At least for this recipe, I replaced kale with mustard leaves because it couldn’t find any kale in the store.
I though this recipe would be sweet because it had half a pineapple but I was wrong, it isn’t.
Two possible reasons – (1) pineapple isn’t ripe or (2) strong flavour of mustard leaves negates sweetness.
By the way, I got a good deal from a local Hurom dealer and ordered one. It should be here hopefully before the week ends.
So for now, I’m still using my trusty blender.
- 1 – Fuji apple
- 2 – Bok Choi leaves
- 3 – Small cauliflower heads
It will yield roughly 14 ounces.
The original recipe had broccoli and beets listed but we ran out so I used Bok Choi and cauliflower instead.
It wasn’t too sweet since the Bok Choi and cauliflower diluted the sweetness of the apple. If you don’t like the apple flavour, you can replace it with another fruit like orange or lemon.
But if you’re concerned with apple having too much sugar, use lemon instead.
- 10 – Stalks of spinach
- 1/2 – Pineapple
- 4 – Carrots
This yields roughly 14 ounces in a blender.
I bought a small bag of organic spinach at the grocery and used roughly half (I counted the stalks to give you guys a rough estimate). I thought that I wouldn’t like this juice because cooked spinach tasted bitter but this turned out pretty well.
This is another proof that a sour fruit is an antidote to the bitterness of greens like spinach.
So I think I got the basics down.
To mask the bitter flavour of some green leafy veggies, use a sour tasting fruit like pineapple or lemon or use apple if you want something sweeter. If you’re concerned about digesting too much fructose, use lemon that has low fructose content instead.
- 2 – Small carrots (peeled)
- 1 – Fuji Apple
- 1 – Lemon (peeled or unpeeled)
- ½ – Red Bell Pepper
- 2 – Leaves Romaine Lettuce
- ½ – Red Cabbage
This recipe will yield around 13.5 ounces or around 400 milliliters on a masticating juicer.
This really tasted like lemonade so Sean was right!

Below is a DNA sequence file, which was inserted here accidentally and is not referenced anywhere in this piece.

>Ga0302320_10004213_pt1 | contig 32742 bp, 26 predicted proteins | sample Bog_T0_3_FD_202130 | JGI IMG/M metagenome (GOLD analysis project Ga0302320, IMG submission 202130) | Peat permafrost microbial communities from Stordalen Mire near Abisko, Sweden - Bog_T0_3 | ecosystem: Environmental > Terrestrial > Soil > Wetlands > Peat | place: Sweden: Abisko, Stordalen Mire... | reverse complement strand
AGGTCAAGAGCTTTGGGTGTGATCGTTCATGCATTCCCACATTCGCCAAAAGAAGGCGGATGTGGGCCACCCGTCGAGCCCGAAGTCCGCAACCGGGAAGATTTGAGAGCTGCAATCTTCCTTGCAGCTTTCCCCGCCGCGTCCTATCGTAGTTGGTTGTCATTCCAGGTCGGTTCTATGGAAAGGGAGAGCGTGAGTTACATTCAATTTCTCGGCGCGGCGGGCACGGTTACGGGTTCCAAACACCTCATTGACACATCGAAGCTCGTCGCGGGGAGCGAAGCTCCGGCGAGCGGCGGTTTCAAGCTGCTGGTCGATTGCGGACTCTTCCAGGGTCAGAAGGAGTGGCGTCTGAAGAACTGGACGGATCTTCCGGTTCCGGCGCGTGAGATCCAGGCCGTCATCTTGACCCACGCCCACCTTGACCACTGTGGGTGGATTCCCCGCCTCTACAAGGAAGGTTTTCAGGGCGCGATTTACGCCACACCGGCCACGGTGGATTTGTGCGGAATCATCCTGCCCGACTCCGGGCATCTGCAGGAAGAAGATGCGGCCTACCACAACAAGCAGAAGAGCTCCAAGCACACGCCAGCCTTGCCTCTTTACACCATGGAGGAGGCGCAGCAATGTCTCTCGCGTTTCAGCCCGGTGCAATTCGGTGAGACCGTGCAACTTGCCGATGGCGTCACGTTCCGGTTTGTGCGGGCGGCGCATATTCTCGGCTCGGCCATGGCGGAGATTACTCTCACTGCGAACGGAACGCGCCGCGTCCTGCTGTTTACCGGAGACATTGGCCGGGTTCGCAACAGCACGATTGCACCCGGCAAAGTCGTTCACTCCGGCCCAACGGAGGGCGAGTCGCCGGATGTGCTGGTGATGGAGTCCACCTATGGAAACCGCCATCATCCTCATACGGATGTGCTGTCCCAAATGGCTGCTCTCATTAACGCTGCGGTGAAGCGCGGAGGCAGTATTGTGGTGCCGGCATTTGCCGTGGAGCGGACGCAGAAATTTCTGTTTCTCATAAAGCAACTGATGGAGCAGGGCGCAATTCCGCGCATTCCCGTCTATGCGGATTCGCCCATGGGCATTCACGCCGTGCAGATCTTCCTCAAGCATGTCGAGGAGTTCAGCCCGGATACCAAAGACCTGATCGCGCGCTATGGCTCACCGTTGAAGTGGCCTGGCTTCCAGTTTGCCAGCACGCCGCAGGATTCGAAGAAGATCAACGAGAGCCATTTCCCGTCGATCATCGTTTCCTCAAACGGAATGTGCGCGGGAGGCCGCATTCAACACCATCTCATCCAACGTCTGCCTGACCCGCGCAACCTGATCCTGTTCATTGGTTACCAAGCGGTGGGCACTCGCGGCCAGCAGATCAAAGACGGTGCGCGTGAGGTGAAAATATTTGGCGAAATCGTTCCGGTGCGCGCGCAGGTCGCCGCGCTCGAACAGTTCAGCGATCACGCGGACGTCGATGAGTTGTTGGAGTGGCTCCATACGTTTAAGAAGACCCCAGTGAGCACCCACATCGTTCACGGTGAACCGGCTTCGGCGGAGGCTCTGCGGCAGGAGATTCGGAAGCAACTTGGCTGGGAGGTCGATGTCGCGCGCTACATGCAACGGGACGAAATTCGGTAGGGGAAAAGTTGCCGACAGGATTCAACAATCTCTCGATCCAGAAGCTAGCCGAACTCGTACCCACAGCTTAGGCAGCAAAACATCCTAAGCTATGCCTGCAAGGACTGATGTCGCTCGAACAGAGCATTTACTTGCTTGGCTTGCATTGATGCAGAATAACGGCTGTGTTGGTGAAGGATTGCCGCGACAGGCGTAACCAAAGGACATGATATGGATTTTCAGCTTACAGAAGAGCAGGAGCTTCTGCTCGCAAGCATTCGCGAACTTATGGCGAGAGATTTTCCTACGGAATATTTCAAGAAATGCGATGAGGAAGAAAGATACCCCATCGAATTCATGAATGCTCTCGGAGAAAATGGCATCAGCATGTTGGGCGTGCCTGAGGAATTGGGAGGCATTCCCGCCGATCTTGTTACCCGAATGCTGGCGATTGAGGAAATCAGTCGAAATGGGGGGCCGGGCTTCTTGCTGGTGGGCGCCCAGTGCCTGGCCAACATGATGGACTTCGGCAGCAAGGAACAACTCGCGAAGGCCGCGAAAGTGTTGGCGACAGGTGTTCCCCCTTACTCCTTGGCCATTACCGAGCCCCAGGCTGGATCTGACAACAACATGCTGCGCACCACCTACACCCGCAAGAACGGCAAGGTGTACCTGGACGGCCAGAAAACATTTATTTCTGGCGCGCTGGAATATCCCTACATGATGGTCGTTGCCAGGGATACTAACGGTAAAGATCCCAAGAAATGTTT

Even with the bell pepper, lettuce and red cabbage in there, the lemon did its job in masking their flavour.
This was one of the easiest to prepare in my opinion.
Oh, I just got the new Hurom juicer and it worked great because the pulp that came out was drier so more juice was definitely extracted if you compare it to a masticating juicer.
On a vertical auger juicer like a Horum, you’ll need to do a bit of chopping because the opening of the chute is narrow.
- 19 – Strawberries
- 3 – Fuji Apples
- 1 – Bunch Spinach
- 4 – Leaves Romaine Lettuce
This recipe will yield around 1.3 litters which is good for a family of 4!
I couldn’t find any rainbow chard in the grocery so I used 4 romaine lettuce leaves because they looked alike.
I wouldn’t know though if they tasted the same. Out of all the recipes so far this is my favourite and my wife’s as well!
I didn’t look tasty though as you’ll see below.
Even if it looks disgusting, it still tastes like strawberry juice with some apple tartness.
You wouldn’t be able to taste the strong flavour of spinach because of the 19 strawberries and 3 apples.
I think kids would even love this and the great thing like what Sean said in his blog, you can sneak in more greens and your kids wouldn’t even notice it!
You’ll need to make this in a couple of batches as I did.
The juice from the apple and lettuce alone was over 500ml which nearly filled the juice container to the brim, so I had to dump it into another container, clean the strainer then juice the spinach and strawberries for the 2nd batch.